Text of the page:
Internet of Things: the Use of Smart Technology in Business
The Internet of Things is here to stay. In less than 10 months, there will be 6.4 billion connected devices worldwide. 40% of US enterprises expect the Internet of Things to alter the way they’ve been working for decades. How can your company benefit from creating an app for IoT? What are the challenges of the Internet of Things development? Read on to find out!
The Internet of Things technology & its business value
Since 87% of people out there don’t know what the Internet of Things is, we could do with a little explanation.
IoT is a complex ecosystem which consists of smart devices connected to the Web or/and each other. The system has three levels:
- Smart gadgets. Various objects with embedded computing system and sensors. They wirelessly interact with the network and other gadgets;
- Infrastructure. A computer program that runs on a corporate data server or in the cloud. The software receives and analyzes data generated by connected devices. Using the platform, service providers manage smart gadgets and deliver application updates;
- Apps. Enterprise, web or mobile applications installed on a smartphone or personal computer. Users manage connected devices via apps.
When we talk about the Internet of Things right now, we usually think of fitness trackers and Smart Home systems.
The scope for IoT is actually broader than that.
30% of the three trillion consumer products manufactured & sold every year can be enhanced with computing systems. The most probable IoT candidates like electronics make up only 0.2% of this amount. The rest is ordinary “dumb” objects which can be “educated” via sensors and applications.
It’s a whole new customer acquisition channel!
Here’s how IoT technology affects business:
- Improved services. Diageo is one of the companies who know how to engage customers with smart gadgets. The alcoholic beverage manufacturer partnered with a tech company from Norway to enable Johnnie Walker whiskey bottles with printed sensors. The sensors allow Diageo to guide its products through supply chains and interact with consumers. You can scan the printed sensor with a mobile application to receive promotional offers (in store) and cocktail recipes (at home). L’Oreal is currently working on a connected mascara for the same reason. Don’t you want to buy cosmetics & have personal beauty tips delivered directly on your smartphone?
- Effective digital advertising. The Internet of Things and marketing are meant to be together. A recent survey conducted by 2nd Watch revealed that 60% of US IT companies use IoT-generated data in digital marketing to understand customer preferences and improve ad targeting. According to the survey, 43% of respondents understood how to engage existing customers and met their goals in terms of demand generation. And more is to come - provided we collect, analyze and employ IoT data properly;
- Deeper understanding of consumer buying habits. We live in a world where you can go shopping and ask your smart fridge what foods you’ve run out of. If you own a grocery store, you can partner with the fridge manufacturer to access user data & deliver ads to your target audience. Yet, Kevin Ashton (IoT’s father) urges companies not to use the channel for advertising only (it should be more about brand value & quality of service).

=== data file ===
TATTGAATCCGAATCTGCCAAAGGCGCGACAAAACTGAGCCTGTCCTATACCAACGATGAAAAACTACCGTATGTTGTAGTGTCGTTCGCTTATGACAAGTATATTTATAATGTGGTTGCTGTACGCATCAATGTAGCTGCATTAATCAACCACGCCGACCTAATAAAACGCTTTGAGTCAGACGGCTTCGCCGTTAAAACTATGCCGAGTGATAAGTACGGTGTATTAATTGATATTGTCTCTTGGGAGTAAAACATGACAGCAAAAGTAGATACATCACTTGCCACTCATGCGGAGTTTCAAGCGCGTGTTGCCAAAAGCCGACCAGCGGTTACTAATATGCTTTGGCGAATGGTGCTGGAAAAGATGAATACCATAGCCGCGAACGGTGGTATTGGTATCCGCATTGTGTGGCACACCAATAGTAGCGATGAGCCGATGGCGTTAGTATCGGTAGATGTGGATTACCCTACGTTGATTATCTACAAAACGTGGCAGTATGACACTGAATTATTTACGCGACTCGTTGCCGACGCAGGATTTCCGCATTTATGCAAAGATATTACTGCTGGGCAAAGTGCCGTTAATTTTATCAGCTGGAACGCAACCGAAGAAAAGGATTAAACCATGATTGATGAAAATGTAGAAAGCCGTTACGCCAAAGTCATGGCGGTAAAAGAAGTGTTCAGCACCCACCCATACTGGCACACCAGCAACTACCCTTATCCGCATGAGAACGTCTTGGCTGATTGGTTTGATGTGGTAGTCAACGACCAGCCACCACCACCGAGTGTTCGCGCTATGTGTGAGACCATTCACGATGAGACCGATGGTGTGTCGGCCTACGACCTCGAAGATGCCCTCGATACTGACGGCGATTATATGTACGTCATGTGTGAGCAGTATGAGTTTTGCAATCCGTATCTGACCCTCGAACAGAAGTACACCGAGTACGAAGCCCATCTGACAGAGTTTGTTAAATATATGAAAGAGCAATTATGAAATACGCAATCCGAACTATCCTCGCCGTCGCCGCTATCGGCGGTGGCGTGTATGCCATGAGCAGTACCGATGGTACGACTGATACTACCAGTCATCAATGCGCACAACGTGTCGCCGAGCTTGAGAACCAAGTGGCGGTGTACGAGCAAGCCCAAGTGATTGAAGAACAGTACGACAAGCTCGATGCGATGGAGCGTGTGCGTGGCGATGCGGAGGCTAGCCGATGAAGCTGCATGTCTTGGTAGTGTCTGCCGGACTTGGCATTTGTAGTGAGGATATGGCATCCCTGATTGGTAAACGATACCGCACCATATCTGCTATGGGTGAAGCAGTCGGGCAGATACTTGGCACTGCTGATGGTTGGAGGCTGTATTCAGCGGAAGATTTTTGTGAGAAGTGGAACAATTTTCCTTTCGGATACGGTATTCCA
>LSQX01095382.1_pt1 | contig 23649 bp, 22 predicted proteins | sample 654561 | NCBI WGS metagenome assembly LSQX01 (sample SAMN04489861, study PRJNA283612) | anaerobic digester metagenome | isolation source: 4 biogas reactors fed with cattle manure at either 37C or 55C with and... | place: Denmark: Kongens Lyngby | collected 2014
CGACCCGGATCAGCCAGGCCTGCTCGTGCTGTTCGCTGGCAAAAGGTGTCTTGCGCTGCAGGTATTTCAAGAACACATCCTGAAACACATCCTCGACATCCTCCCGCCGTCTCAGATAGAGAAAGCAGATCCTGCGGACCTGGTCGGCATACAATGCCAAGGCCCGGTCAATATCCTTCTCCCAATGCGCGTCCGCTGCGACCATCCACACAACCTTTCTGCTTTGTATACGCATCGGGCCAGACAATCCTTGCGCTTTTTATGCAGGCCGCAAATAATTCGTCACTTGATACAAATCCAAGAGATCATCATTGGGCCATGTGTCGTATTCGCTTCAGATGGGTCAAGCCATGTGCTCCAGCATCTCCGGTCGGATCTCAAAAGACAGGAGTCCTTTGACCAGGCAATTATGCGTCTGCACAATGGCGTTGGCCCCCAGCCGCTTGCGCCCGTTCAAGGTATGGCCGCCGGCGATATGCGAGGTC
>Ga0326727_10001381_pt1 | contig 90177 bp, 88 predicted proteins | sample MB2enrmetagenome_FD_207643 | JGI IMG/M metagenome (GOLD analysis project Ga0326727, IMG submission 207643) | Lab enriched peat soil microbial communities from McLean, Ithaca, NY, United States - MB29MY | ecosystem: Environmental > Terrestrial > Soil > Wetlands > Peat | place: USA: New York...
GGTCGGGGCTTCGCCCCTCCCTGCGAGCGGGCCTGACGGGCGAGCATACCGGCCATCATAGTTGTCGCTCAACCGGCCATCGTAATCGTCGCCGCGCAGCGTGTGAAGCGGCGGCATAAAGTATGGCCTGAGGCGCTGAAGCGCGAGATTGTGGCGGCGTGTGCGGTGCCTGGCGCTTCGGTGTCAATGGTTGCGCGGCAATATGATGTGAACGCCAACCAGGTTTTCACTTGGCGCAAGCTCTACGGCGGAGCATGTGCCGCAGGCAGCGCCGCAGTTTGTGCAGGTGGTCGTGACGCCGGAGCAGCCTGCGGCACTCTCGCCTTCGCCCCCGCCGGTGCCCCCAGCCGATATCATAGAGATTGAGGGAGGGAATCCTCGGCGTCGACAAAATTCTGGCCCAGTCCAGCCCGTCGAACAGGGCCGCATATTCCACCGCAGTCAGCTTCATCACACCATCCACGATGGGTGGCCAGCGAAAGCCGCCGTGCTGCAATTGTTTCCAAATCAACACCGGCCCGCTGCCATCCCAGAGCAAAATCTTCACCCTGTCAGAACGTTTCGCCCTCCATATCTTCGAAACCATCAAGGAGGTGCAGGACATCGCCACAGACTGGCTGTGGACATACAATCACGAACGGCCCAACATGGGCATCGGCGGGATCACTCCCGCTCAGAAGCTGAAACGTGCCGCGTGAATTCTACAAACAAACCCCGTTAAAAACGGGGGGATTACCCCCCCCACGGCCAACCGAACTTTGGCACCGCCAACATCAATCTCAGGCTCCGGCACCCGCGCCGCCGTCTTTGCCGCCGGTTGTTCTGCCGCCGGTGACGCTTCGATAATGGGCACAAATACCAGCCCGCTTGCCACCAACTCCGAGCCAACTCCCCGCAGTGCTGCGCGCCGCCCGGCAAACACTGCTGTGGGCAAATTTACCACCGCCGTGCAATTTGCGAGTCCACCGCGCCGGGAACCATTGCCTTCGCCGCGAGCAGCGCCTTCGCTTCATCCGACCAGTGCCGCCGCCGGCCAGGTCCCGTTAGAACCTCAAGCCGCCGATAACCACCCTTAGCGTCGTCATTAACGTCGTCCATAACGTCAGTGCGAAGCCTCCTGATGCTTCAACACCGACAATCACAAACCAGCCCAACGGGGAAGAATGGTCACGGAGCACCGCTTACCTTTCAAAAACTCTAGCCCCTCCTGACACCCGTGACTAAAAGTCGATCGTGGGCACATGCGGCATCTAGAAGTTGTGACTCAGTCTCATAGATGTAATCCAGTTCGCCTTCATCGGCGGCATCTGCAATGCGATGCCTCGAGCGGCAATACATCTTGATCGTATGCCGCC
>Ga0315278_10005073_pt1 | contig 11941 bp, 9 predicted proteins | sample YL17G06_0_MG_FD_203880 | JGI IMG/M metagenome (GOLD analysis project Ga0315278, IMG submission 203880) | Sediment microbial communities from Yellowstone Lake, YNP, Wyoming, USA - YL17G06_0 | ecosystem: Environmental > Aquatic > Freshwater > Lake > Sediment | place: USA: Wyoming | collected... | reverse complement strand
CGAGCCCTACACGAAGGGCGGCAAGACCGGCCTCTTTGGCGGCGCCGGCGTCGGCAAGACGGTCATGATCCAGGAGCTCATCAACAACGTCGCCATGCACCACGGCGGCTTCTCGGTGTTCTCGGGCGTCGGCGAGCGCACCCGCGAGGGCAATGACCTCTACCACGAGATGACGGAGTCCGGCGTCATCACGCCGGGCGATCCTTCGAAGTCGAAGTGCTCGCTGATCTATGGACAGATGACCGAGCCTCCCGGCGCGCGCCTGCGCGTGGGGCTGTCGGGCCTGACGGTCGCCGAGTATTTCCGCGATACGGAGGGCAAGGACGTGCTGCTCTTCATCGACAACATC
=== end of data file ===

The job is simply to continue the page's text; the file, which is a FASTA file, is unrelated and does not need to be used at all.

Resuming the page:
The Internet of Things: application development & its challenges
The main reason why the use of IoT in business is not mainstream yet is the arguably high cost of smart sensors and applications.
It’s “arguably”, because The Internet of Things software combines features of cloud & mobile applications (and the prices for mobile app development start at $ 10 thousand). There’s nothing new to it at all. You can also cut smart gadget manufacturing costs by using inexpensive printed sensors (by 2020, the printed sensors market will be worth $ 1 billion).
62% of US business executives have already adopted the Internet of Things solutions or plan to do so in the near future; what about your company?
Building apps for IoT devices is easier than you think:
- You address a reliable developer and outline the project. The vendor will choose smart sensors suitable for your gadget and contact their manufacturer to get the required APIs;
- Unless you run a corporation, there’s no need to reinvent the wheel & put up a separate infrastructure for the application. It’s quicker & less expensive to build an app on top of some existing cloud platform like ThingWorx, Mnubo or Xively;
However, your vendor must address several challenges:
- Security. 39% of US business executives who took part in the 2015 IBM survey understand how technology affects business, but do not invest in IoT – simply because it’s insecure. Apps don’t pose a threat to your company – it’s the poorly documented sensor APIs you should beware of. In order to build a secure application for IoT, the vendor should choose a reliable sensor manufacturer and use strong security protocols;
- Interoperability. The Internet of Things market is largely fragmented, and there are no universally approved interoperability standards for connected devices. But here’s the good news: IT tycoons acknowledge the problem & plan to cooperate with small companies to solve it. Also, more IoT companies create open, web standard-based APIs for smart gadget manufacturers to connect their products to third-party services and devices.
The Web came to prominence in mid-90s. Back then, nobody knew the e-commerce market would be worth $ 1.2 trillion by 2013. The same can happen to IoT – in fact, it’s already happening. The Internet of Things evolves, and so does marketing. Smart products change the way they are manufactured, marketed and sold. That’s how businesses can improve customer experience, cut production costs and maximize ROI. And if you want to outperform your rivals tomorrow, consider going IoT today.